Differential diagnosis of cutaneous leiomyosarcoma is more often performed by dermatooncologists with fibrous histiocytoma, subcutaneous leiomyosarcoma – with hemangioperiocytoma. Sometimes the neoplasm has to be differentiated with sarcoma, carcinoma, fibrosarcoma, dermatofibrosarcoma, angiosarcoma, leiomyoma, Kaposi’s angioretyculosis and other tumors.
With an ambiguous histological picture, an immunohistochemical study is performed, the presence of cutaneous leiomyosarcoma is indicated by the expression of desmin and muscle-specific antigen. If hematogenous metastasis is suspected, chest x-ray and skeletal bone scintigraphy are prescribed.
Treatment is usually surgical. The tumor is excised from 2 cm of the surrounding unchanged tissues. When neoplasia is located in the subcutaneous tissue, the pseudocapsule is completely removed. After excision of cutaneous leiomyosarcoma, an urgent intraoperative histological examination is performed, if malignant cells are detected in the incision area, the volume of the operation is increased. Due to the low probability of lymphogenic metastasis, regional lymph nodes are removed only if there are signs of tumor spread along the lymphatic pathways.
Surgical intervention can be supplemented with pre- and postoperative radiation therapy. With leiomyosarcomas of the skin with a diameter of more than 5 cm, preoperative radiotherapy is considered an obligatory stage of treatment, which allows to reduce the volume of subsequent surgery and reduce the risk of relapses. Chemotherapy is prescribed in the presence of metastases. In some cases, chemotherapy drugs are used for preventive purposes, to prevent metastasis. In isolated local recurrences of cutaneous leiomyosarcoma, neoplasia is excised with a wide grip of the surrounding tissues. Radiotherapy is carried out. If there are sufficient indications, amputation of the limb is performed. Single metastases in the lungs are surgically removed. In case of multiple hematogenous metastases, surgical treatment is not indicated.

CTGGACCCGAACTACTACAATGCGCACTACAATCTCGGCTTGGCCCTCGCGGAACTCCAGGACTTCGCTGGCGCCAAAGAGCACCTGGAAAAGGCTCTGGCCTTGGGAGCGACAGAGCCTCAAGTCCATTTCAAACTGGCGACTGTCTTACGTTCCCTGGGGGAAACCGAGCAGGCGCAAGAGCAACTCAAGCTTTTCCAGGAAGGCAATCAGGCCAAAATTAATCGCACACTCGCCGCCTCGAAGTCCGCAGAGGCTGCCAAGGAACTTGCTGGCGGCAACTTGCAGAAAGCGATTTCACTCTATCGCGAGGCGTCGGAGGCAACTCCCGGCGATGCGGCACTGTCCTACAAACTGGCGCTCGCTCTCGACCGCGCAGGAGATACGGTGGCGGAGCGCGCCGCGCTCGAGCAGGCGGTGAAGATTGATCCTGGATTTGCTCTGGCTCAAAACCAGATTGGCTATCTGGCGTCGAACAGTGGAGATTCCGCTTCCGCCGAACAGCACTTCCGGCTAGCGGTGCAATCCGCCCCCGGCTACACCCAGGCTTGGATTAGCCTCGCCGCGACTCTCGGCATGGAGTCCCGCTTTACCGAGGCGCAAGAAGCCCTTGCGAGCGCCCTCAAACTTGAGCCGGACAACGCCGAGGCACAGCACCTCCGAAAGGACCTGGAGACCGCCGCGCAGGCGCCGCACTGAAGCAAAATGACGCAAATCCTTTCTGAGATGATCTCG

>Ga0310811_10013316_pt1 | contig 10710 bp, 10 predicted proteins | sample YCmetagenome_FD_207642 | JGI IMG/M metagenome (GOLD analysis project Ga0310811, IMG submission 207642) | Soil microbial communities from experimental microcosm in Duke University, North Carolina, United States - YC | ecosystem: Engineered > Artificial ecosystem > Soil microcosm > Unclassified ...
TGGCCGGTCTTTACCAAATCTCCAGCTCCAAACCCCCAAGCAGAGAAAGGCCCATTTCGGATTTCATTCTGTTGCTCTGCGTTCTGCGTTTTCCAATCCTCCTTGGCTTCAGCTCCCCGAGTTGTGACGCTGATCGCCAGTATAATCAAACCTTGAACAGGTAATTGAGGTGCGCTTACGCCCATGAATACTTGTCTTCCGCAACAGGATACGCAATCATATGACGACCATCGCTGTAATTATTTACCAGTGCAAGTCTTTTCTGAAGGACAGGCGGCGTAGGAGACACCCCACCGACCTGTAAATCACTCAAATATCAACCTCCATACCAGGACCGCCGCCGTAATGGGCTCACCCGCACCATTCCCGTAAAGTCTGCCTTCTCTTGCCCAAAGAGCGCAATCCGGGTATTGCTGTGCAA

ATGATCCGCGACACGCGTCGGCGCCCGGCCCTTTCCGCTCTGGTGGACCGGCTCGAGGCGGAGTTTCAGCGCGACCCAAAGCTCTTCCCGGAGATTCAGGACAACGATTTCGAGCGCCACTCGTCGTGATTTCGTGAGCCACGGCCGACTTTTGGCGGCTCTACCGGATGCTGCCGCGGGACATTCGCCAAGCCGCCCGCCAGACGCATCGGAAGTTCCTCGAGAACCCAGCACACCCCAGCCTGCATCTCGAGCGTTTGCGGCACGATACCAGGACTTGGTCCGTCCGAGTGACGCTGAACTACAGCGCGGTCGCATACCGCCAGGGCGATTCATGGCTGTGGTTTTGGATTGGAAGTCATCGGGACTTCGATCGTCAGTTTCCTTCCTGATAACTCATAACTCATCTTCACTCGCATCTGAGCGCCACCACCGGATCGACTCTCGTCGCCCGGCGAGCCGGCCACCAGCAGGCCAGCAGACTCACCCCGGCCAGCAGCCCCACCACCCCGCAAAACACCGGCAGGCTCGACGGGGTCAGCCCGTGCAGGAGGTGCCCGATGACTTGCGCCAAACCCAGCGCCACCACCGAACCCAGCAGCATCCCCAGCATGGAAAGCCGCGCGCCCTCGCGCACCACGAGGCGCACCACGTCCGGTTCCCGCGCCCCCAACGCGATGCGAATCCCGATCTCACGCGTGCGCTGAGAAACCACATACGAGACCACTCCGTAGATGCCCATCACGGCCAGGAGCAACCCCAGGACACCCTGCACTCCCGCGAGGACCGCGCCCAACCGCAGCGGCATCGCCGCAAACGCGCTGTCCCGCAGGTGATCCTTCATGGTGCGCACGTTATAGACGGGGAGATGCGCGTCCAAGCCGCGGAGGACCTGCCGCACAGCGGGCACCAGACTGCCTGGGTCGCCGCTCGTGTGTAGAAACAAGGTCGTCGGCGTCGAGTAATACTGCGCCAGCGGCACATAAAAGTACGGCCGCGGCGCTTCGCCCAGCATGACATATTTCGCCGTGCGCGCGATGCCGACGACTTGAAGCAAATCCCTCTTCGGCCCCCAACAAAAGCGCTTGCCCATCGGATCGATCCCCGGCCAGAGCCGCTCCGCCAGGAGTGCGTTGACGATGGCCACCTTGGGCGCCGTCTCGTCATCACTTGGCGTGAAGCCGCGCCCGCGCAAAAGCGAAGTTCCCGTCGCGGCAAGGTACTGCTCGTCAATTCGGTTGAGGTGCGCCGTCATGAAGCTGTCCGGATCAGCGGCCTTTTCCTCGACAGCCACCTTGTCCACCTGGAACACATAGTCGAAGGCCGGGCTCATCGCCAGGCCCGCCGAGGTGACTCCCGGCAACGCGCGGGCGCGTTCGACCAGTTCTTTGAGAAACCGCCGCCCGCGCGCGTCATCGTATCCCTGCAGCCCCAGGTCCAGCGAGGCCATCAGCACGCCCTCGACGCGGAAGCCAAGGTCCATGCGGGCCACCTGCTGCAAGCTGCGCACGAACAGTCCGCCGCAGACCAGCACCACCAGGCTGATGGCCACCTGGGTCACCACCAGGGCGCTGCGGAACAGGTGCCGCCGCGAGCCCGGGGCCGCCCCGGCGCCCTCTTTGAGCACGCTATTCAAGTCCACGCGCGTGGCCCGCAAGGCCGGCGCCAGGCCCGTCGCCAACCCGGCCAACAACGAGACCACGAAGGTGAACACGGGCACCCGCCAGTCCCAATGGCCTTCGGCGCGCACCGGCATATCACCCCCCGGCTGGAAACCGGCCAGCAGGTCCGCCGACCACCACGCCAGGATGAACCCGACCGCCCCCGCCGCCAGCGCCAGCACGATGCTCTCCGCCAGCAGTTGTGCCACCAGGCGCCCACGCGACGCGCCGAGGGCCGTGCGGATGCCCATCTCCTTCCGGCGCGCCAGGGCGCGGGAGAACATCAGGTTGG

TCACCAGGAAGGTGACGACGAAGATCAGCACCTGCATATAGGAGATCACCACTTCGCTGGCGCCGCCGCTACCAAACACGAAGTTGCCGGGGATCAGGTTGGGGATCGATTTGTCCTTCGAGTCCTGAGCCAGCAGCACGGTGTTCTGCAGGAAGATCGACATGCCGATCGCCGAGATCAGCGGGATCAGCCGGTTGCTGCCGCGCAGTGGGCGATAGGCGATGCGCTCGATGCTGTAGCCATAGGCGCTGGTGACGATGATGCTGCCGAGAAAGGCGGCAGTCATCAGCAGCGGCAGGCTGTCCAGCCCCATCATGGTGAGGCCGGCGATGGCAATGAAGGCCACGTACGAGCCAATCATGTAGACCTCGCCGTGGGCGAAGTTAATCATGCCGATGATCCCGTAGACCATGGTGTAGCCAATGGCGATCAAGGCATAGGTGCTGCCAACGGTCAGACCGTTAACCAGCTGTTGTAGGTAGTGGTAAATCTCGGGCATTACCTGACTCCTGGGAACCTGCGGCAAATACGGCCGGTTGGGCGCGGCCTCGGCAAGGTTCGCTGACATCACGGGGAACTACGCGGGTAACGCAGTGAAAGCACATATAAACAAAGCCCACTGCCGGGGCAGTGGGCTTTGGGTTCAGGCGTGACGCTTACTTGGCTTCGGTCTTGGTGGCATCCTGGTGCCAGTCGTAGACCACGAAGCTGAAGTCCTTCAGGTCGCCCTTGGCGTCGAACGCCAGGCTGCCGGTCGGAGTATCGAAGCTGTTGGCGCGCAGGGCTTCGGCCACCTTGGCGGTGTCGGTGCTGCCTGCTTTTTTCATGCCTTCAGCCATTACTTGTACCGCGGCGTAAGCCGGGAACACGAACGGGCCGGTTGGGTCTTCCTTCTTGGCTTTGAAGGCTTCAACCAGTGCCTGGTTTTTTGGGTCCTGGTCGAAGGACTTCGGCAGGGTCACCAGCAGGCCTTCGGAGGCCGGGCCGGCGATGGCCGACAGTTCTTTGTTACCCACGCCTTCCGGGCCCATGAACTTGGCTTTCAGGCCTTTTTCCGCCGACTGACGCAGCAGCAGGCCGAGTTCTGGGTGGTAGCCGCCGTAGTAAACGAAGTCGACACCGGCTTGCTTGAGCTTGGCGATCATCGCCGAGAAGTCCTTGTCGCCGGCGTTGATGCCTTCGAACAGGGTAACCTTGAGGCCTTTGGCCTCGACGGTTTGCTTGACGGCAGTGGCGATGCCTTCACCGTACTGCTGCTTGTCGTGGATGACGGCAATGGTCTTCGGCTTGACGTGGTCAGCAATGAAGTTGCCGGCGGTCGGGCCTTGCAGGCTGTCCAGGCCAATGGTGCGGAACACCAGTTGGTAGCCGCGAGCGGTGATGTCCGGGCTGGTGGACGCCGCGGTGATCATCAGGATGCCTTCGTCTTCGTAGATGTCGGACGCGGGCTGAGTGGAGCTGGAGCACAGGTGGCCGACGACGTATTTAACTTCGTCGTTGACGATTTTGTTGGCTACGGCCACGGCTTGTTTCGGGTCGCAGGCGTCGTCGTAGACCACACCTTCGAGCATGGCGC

In the absence of secondary foci, the prognosis is relatively favorable. The risk of recurrence of cutaneous leiomyosarcoma ranges from 40 to 60%, while recurrent tumors in subcutaneous tissue in 30-60% of cases are combined with distant metastases, and when the neoplasm is located in the skin, metastasis is quite rare. In the presence of metastases, in most cases, a fatal outcome is observed. The effectiveness of chemotherapy is noted in 20% of patients with metastases of cutaneous leiomyosarcoma, the average life expectancy is about 1 year.